The exchange was quite productive and amicable and it set me at ease that the evening would be the same. One question for which I really had no good answer was, to paraphrase, what yardstick to you use to judge right actions? Busy reading everything on philosophy and science that touched on ethics, I wasn’t ready for this practical question regarding my own personal decision making. Thankfully both Dr. Beresford and I quickly agreed the question was just not amenable to an easy answer. After all, most philosophers if they agree on anything in ethics, it’s that there is no such a thing as an objective all purpose yardstick for such judgments on individual actions.
It was a real pleasure engaging with Dr. Beresford, who was kind enough to take me on a short tour of downtown Halifax, pointing out some locations he recommended I visit while in town. His organization – the Atlantic School of Theology – had submitted an Editorial supporting the atheist bus campaign. Another religious ally.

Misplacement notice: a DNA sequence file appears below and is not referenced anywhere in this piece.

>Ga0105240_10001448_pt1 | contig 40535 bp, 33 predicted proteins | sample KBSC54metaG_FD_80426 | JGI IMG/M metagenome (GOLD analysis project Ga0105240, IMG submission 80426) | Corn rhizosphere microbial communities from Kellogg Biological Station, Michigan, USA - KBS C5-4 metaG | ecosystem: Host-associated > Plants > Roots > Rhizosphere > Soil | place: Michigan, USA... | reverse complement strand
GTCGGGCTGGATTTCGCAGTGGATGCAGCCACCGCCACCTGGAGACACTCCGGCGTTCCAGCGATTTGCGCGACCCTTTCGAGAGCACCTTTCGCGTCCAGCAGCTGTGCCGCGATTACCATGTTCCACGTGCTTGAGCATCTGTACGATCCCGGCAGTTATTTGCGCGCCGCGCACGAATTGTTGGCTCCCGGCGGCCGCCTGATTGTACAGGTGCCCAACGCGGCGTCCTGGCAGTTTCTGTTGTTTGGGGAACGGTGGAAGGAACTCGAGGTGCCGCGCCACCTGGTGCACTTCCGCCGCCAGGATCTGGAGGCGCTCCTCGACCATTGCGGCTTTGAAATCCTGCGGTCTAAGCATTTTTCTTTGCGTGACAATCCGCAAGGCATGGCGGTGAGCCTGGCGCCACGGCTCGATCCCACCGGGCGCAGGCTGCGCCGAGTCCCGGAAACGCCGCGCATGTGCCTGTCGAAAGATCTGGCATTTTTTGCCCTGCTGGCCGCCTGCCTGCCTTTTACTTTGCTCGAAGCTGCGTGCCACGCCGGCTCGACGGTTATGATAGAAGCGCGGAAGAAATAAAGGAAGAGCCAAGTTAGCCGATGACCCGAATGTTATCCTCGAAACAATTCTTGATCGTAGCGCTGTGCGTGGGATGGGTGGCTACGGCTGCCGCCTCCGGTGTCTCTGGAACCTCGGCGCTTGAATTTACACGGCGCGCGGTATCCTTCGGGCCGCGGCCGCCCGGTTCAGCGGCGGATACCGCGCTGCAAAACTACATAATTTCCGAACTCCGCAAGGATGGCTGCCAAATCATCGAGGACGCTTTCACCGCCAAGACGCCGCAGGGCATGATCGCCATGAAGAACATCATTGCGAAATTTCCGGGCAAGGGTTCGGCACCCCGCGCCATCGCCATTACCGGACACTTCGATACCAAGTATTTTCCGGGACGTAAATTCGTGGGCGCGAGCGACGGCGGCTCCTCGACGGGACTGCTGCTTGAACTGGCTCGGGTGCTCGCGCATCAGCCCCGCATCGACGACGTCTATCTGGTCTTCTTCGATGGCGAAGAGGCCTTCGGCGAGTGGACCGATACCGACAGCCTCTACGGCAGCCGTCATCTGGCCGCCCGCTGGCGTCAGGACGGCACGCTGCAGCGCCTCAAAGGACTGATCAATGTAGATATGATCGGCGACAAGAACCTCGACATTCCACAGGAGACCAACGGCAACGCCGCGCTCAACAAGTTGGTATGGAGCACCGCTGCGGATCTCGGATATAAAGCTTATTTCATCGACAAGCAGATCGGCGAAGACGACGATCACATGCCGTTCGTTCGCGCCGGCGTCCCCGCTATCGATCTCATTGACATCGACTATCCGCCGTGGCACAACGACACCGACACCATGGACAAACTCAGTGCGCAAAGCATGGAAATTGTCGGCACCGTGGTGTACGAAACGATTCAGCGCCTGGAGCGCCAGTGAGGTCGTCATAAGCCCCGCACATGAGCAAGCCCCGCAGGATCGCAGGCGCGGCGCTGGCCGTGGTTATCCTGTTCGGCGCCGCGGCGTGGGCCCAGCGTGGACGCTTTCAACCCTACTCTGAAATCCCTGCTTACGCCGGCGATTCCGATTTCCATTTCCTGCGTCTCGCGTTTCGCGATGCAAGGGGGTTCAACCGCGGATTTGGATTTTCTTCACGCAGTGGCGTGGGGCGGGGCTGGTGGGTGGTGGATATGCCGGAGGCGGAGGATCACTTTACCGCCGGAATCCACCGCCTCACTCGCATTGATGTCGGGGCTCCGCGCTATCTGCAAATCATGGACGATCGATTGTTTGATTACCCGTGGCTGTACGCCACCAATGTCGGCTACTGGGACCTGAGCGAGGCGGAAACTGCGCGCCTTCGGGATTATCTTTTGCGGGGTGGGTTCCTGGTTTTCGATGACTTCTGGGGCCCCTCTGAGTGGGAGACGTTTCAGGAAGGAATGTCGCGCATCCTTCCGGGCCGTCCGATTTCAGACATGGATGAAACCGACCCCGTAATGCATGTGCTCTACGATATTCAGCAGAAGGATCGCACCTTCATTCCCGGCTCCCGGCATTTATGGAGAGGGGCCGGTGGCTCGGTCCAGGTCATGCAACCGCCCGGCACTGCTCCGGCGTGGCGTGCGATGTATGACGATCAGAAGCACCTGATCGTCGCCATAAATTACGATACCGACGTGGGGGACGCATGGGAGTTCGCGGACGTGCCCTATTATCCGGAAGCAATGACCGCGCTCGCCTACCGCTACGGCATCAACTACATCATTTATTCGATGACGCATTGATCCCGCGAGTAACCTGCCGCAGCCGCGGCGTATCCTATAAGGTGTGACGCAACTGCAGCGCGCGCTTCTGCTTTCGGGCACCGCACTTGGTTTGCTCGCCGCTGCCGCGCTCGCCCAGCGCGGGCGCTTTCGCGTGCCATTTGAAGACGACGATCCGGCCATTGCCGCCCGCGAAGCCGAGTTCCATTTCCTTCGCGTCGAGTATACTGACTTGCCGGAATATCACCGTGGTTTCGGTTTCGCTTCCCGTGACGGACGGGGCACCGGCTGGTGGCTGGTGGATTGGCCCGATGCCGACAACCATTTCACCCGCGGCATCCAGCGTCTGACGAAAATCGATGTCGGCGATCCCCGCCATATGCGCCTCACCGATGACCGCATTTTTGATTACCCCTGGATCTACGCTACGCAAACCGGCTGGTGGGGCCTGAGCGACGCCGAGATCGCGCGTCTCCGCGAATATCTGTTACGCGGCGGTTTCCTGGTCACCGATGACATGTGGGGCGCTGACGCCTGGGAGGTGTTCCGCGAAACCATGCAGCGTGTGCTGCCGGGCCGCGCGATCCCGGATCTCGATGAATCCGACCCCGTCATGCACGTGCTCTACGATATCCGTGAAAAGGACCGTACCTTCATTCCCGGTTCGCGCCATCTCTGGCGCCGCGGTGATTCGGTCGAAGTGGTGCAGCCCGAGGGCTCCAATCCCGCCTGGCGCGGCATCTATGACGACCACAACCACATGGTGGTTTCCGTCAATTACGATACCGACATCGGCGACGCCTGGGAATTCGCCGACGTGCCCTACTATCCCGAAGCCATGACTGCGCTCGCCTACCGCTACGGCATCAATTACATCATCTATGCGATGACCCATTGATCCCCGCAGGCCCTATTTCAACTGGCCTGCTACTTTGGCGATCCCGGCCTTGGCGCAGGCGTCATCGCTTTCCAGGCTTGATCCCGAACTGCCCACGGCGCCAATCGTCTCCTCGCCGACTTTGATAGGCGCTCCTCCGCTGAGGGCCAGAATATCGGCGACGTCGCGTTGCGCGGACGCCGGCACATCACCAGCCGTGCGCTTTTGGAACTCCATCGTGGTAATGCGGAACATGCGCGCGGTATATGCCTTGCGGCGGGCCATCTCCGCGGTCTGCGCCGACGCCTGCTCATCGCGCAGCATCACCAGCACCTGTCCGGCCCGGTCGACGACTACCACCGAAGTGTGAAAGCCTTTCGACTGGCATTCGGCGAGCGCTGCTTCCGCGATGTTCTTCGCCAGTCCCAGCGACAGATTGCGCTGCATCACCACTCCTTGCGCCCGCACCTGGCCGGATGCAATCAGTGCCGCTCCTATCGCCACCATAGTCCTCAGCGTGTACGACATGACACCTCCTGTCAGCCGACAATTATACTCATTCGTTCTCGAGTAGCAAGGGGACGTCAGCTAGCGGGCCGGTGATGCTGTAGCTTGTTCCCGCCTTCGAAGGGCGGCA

The debate that evening was composed and measured. I fear it may have been too low key for our organizers, who understandably were hoping for more disagreement. There were of course a few key areas where we had some seemingly fundamental dispute.
One example is whether individualism or community identity was supreme. We each insisted on the importance of both, but my argument was that any ethical system ought to be judged on how it treats its most vulnerable members and if group rights were protected at the expense of those within the group – and here I’m referring mostly to children – who have little choice and opportunity to leave, then that is problematic. An emphasis on individual and universal human rights must reign supreme.